This has been the kind of day that only North Texas can deliver—cold, wet, gloomy, not quite freezing, not cold enough for lovely snow. I grew up in Chicago and lived four years in northeast Missouri—the icebox corner of the state—but that kind of clean cold and dirty snow doesn’t compare with the bone-chilling damp we had today. I sat at my computer in my all-purpose gray sweater (I really need to relinquish it long enough to send it to the cleaners, but this time of year I wear it every day). A lap robe over my knees, both of my heat units working—I usually only use one. And it was still chilly. Looking out the window did not brighten my mood, and once again I longed for a fireplace. But I worked and got quite a bit done, a good start on locating pictures for the Alamo book.
Last night, we had ham, black-eyed peas, cornbread, and company. A more subdued evening than the night before, though the guests had also been there for New Year’s Eve. Dinner was delicious—I ordered a pre-cooked, pre-sliced ham from Central Market and cooked a big pot of dried peas. I’d forgotten how much work that is. Christian brought me the dried peas and a piece of salt pork (I would have rather had a ham hock, but I gather the stores were a mess and supplies running out. A friend reported that Central Market was a zoo).
So I made do with what we had—and fought to get that tough skin off the salt pork. Wanted to use chicken broth, which meant I had to make it from the concentrate I keep in the fridge—six cups is a lot as you spoon out the concentrate and finally put it in boiling water. And then chopping an onion—I wore my special onion glasses, but it’s still a chore. At least I can do it without crying. Megan gave me these some time ago, and I have since gifted a lot of my cooking friends with them. I think they’re lifesavers.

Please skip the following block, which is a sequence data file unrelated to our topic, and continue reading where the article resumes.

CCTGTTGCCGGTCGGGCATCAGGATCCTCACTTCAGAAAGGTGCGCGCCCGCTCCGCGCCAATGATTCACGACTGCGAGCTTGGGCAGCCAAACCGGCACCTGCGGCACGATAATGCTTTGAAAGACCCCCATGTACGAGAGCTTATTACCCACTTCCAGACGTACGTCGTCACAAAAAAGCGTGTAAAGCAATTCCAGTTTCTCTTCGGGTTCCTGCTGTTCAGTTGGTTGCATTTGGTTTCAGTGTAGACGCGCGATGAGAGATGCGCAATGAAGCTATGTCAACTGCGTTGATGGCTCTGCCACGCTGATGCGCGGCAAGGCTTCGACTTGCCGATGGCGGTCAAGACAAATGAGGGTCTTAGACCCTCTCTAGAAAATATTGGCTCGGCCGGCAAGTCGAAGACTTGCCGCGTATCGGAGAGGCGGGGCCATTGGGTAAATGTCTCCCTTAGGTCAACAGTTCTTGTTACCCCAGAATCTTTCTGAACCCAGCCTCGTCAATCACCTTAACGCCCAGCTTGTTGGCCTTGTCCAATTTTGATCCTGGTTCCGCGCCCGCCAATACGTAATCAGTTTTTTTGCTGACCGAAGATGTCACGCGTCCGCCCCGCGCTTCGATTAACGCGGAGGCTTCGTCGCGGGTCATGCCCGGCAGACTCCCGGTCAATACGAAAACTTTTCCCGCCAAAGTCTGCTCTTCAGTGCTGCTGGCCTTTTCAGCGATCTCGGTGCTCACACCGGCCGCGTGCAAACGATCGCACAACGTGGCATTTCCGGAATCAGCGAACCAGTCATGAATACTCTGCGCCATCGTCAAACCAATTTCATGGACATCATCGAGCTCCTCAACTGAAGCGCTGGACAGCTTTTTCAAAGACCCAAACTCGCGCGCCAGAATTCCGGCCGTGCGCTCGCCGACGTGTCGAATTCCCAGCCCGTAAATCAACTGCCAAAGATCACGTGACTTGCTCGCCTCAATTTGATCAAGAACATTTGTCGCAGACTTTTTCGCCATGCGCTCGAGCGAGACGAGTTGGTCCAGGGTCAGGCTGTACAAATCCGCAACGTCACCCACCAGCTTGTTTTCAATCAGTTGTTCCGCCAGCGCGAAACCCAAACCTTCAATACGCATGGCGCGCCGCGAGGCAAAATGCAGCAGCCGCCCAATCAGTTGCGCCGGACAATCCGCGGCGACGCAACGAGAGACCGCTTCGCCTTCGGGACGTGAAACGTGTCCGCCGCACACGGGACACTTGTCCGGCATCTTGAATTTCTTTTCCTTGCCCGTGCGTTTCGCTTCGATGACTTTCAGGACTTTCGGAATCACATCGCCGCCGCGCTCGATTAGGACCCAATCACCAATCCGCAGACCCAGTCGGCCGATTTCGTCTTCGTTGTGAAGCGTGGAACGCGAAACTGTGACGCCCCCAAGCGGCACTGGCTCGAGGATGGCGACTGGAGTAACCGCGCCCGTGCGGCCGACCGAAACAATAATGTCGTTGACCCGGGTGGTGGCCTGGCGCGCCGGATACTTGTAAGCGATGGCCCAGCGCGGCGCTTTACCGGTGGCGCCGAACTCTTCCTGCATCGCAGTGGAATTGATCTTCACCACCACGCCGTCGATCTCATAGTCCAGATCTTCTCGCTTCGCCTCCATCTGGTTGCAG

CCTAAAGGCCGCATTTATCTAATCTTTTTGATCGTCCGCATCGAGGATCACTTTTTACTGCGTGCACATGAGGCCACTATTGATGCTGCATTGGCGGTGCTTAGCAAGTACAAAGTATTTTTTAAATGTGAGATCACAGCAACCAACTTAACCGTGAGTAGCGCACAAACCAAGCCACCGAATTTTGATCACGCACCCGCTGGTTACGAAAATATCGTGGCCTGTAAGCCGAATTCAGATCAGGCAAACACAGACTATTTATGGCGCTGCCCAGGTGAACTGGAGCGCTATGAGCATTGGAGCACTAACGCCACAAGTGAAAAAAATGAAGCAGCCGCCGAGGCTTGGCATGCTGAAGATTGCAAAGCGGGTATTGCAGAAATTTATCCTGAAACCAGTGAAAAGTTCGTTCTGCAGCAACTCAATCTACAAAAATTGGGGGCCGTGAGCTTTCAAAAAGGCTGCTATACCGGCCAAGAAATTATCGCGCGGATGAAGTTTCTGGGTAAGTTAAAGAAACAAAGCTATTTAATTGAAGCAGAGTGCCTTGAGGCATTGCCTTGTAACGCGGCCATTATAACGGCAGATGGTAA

Tonight, a friend and I mutually cancelled our dinner date—too cold, too wet, too risky. So I made scalloped potatoes with ham and scallions—okay, I didn’t have an onion and figured I could substitute scallions. All my adult life, I’ve struggled with scalloped potatoes—they were too runny, they were undercooked. My Colin loved them, but I never got them quite right. Tonight, I cheated and used cream of mushroom soup, cooked them in the toaster/oven, for two hours, and they were great—soft, tender, with a nice browned crust. I’ll blog about them on the Gourmet on a Hot Plate blog, along with the super recipe Christian used for corn bread. You begin with a mix and add sugar, sour cream, etc.—so delicious. Watch for it all at http://www.gourmetonahotplate.blogspot.com in a few days.
So now we are into the routine, the holidays behind us, the government shutdown unfortunately not. It’s either a time of boundless enthusiasm and optimism for the new year—or a time when you think, “Ho, hum, here we go again.” I prefer to choose the boundless optimism. And tonight, my Christmas lights still cheer me. We’ll leave the decorations up until Epiphany, then have yet another party to mark the date.